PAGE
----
James Oldham of NME saw Hail to the Thief as "a good rather than great record... the impact of the best moments is dulled by the inclusion of some indifferent electronic compositions."[68] Q's John Harris felt that some of the material "comes dangerously close to being all experimentalism and precious little substance".[69] Alexis Petridis of The Guardian wrote that while "you could never describe Hail to the Thief as a bad record", it was "neither startlingly different and fresh nor packed with the sort of anthemic songs that once made [Radiohead] the world's biggest band."[52] Robert Christgau of The Village Voice wrote that while its melodies and guitar work are "never as elegiac and lyrical" or "articulate and demented" as those of OK Computer, he felt it "flows better"[73] and later awarded it a one-star "honourable mention".[74]

Hail to the Thief was the fifth consecutive Radiohead album nominated for a Grammy Award for Best Alternative Music Album,[75] and earned Godrich and engineer Darrell Thorp the 2004 Grammy Award for Best Engineered Non-Classical Album.[76] In 2010, Rolling Stone ranked Hail to the Thief the 89th best album of the 2000s, writing that "the dazzling overabundance of ideas makes Hail to the Thief a triumph."[77]

Commercial performance

Hail to the Thief peaked at number one in the United Kingdom and stayed on the chart for fourteen weeks.[78] In the United States the album entered at number three in the Billboard 200, selling 300,000 copies in its first week,[79][80] more than any other Radiohead album.[81] By 2008 it had sold over a million copies in the US.[82] The album is certified platinum in the UK,[83] Canada[84] and the US,[85] and gold in Australia[86] and France.[87]

Band opinions

Radiohead have been critical of Hail to the Thief. In a 2006 interview with Spin, Yorke said: "I'd maybe change the playlist. I think we had a meltdown when we put it together ... We wanted to do things quickly, and I think the songs suffered."[88] In 2008, O'Brien told Mojo he felt Radiohead should have cut the album to ten tracks and that its length had alienated some listeners. In the same interview, Colin Greenwood said he felt several songs were unfinished and that the album was "more of a holding process".[89] In 2013, Godrich told the NME: "I think there's some great moments on there - but too many songs ... As a whole I think it's charming because of the lack of editing. But personally it's probably my least favourite of all the albums ... It didn't really have its own direction. It was almost like a homogeny of previous work. Maybe that's its strength."[7]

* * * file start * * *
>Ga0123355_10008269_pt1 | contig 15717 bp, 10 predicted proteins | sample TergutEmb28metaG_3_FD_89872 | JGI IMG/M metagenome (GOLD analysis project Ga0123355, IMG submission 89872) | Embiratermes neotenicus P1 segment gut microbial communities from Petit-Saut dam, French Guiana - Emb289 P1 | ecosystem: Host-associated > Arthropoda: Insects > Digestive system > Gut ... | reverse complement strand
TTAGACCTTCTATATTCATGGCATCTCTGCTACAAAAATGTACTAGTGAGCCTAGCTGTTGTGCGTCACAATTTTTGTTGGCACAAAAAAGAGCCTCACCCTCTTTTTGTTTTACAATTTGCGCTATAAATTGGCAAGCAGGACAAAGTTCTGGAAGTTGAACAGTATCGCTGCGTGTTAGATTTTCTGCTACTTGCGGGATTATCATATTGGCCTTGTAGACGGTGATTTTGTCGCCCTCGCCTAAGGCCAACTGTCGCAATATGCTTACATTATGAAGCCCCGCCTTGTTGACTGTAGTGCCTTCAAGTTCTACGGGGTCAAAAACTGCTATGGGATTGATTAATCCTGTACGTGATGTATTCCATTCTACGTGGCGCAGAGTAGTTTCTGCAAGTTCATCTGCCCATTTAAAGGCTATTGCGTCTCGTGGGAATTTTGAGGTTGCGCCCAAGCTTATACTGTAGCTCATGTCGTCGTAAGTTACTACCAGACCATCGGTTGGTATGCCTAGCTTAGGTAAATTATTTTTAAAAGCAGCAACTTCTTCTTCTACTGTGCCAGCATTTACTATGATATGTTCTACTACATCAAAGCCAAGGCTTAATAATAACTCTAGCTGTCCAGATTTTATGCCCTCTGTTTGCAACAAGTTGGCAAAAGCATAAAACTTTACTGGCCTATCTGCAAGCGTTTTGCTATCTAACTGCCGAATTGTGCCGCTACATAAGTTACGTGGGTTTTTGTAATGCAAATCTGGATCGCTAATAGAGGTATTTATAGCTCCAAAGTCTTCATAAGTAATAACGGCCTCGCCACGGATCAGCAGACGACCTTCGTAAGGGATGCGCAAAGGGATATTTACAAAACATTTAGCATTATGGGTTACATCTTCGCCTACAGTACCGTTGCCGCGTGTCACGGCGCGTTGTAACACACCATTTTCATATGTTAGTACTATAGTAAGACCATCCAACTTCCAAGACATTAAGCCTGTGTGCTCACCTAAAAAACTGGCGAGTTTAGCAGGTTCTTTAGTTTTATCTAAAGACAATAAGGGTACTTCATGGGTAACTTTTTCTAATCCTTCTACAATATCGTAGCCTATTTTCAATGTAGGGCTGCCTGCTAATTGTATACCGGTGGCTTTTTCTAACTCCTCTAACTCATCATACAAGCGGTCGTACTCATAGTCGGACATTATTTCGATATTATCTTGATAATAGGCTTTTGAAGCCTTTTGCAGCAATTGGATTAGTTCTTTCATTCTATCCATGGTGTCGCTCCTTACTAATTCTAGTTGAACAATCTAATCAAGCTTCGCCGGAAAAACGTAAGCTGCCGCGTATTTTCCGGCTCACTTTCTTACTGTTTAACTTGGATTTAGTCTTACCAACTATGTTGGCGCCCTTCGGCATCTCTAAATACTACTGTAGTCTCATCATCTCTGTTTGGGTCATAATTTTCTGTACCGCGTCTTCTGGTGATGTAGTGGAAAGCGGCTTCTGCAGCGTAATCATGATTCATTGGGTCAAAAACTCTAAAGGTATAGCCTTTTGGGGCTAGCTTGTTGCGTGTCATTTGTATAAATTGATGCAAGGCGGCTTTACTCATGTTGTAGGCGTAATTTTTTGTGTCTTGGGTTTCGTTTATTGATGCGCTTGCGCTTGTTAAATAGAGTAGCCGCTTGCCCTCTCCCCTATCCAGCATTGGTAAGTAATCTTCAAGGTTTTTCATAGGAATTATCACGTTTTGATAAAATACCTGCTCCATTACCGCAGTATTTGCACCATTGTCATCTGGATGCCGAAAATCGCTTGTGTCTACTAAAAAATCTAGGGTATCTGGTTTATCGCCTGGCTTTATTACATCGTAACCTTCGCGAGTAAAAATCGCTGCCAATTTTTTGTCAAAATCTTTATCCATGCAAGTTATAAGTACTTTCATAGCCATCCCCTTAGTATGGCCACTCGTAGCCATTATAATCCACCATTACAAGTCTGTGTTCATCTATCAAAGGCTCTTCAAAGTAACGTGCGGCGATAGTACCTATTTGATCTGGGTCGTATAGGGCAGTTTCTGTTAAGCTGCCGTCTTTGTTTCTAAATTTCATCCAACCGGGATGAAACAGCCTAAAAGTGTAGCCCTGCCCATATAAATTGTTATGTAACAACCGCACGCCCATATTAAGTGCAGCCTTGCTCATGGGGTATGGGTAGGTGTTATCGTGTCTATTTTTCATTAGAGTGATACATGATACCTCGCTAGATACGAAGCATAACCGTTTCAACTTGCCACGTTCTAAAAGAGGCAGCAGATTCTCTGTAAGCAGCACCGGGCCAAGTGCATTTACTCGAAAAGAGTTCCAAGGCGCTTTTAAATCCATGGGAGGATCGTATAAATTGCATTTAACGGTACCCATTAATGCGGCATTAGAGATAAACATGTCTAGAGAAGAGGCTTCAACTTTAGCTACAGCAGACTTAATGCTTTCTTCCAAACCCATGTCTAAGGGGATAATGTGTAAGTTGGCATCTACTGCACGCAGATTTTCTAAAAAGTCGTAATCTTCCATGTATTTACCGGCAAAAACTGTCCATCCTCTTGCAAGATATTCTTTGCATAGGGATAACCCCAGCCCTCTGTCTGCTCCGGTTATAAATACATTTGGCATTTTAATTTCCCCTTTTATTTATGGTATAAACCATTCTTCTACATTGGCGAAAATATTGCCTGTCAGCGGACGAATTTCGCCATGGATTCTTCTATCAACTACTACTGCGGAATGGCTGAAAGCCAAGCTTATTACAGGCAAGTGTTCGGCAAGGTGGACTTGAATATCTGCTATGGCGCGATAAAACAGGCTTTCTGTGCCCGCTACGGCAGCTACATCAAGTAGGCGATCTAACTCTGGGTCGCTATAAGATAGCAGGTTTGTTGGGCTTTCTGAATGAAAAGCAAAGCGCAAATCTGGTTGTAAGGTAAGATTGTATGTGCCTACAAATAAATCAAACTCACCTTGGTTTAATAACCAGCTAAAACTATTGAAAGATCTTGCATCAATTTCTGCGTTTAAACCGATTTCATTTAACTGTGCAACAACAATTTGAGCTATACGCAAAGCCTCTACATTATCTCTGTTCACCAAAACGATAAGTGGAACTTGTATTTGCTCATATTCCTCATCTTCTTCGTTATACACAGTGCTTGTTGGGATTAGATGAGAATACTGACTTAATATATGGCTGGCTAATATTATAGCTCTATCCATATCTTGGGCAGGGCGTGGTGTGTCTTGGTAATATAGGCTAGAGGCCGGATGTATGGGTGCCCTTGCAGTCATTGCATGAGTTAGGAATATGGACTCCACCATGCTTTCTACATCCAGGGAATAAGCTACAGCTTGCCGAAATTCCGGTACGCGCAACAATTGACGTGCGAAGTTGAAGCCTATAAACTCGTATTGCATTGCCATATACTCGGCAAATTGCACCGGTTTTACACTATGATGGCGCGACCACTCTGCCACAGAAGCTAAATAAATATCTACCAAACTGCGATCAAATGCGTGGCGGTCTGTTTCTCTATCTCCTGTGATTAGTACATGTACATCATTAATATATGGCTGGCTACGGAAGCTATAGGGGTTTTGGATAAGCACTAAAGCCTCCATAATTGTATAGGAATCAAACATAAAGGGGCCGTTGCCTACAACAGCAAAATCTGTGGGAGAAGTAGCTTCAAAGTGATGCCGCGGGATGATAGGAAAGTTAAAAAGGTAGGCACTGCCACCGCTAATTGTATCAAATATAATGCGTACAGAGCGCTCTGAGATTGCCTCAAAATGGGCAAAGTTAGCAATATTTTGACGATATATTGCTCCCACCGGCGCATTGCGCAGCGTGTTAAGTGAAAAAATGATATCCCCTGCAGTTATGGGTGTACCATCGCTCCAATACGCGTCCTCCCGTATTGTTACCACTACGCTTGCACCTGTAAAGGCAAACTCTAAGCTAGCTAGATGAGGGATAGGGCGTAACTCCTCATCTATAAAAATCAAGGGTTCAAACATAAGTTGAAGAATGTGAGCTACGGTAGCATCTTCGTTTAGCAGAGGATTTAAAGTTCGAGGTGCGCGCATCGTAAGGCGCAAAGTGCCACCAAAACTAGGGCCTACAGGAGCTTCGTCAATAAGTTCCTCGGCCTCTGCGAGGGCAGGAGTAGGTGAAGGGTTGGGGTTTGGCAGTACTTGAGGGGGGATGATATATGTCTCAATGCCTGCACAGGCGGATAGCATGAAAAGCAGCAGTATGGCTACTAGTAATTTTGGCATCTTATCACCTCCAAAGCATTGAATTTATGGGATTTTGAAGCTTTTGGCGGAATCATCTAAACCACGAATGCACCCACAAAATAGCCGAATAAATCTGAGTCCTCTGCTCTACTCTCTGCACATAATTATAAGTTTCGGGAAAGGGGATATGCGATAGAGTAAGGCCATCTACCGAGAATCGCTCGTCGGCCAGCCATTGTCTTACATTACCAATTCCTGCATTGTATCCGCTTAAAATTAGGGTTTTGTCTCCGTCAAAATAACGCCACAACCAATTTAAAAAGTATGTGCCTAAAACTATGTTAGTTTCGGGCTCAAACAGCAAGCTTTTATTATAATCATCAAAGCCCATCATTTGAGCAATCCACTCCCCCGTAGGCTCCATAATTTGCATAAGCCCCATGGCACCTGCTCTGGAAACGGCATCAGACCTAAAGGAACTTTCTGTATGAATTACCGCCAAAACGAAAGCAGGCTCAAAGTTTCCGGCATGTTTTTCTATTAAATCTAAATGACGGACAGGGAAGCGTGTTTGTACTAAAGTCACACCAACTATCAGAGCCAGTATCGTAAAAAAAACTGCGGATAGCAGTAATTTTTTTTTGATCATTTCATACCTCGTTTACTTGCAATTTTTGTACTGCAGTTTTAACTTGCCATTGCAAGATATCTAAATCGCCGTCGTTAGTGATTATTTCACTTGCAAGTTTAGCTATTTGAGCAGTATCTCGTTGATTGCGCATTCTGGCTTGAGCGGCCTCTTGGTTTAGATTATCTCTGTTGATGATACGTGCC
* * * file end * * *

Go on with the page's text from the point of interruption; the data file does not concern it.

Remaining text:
Professional ratings
Review scores
Source Rating
The A.V. Club A−[90]
Pitchfork 8.6/10[37]

In 2007, Radiohead left EMI, parent company of Parlophone, after failed contract negotiations. EMI retained the copyright to Radiohead's back catalogue.[91] After a period of being out of print on vinyl, EMI reissued a double-LP of Hail to the Thief on 19 August 2008, along with Kid A, Amnesiac and OK Computer as part of the "From the Capitol Vaults" series.[92] On 31 August 2009 Hail to the Thief was reissued on CD in a 2-CD "Collector's Edition" and a 2-CD 1-DVD "Special Collector's Edition". The first CD contains the original studio album; the second CD collects B-sides and live performances previously compiled on the COM LAG (2plus2isfive) EP (2004); the DVD contains music videos and a live television performance. Radiohead had no input into the reissue and the music was not remastered.[93]

Pitchfork named the "Collector's Edition" "best new reissue" and highlighted "Gagging Order" as the best B-side included in the bonus material.[37] The A.V. Club wrote that the bonus content was all "worth hearing, though the live tracks stand out."[90]

Track listing

All tracks written by Radiohead (Colin Greenwood, Jonny Greenwood, Ed O'Brien, Phil Selway and Thom Yorke).

No. Title Length
1. "2 + 2 = 5" (The Lukewarm.) 3:19
2. "Sit down. Stand up." (Snakes & Ladders.) 4:19
3. "Sail to the Moon." (Brush the Cobwebs out of the Sky.) 4:18
4. "Backdrifts." (Honeymoon is Over.) 5:22
5. "Go to Sleep." (Little Man being Erased.) 3:21
6. "Where I End and You Begin." (The Sky is Falling in.) 4:29
7. "We suck Young Blood." (Your Time is up.) 4:56
8. "The Gloaming." (Softly Open our Mouths in the Cold.) 3:32
9. "There There" (The Boney King of Nowhere.) 5:25
10. "I will." (No man's Land.) 1:59
11. "A Punchup at a Wedding." (No no no no no no no no.) 4:57
12. "Myxomatosis." (Judge, Jury & Executioner.) 3:52
13. "Scatterbrain." (As Dead as Leaves.) 3:21
14. "A Wolf at the Door." (It Girl. Rag Doll.) 3:21
Total length: 56:35


Adapted from the Hail to the Thief liner notes.[12]



Country Certification
Australia Gold[86]
Canada Platinum[84]
France Gold[87]
UK Platinum[83]
USA Gold[85]


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External links

  • Official Radiohead website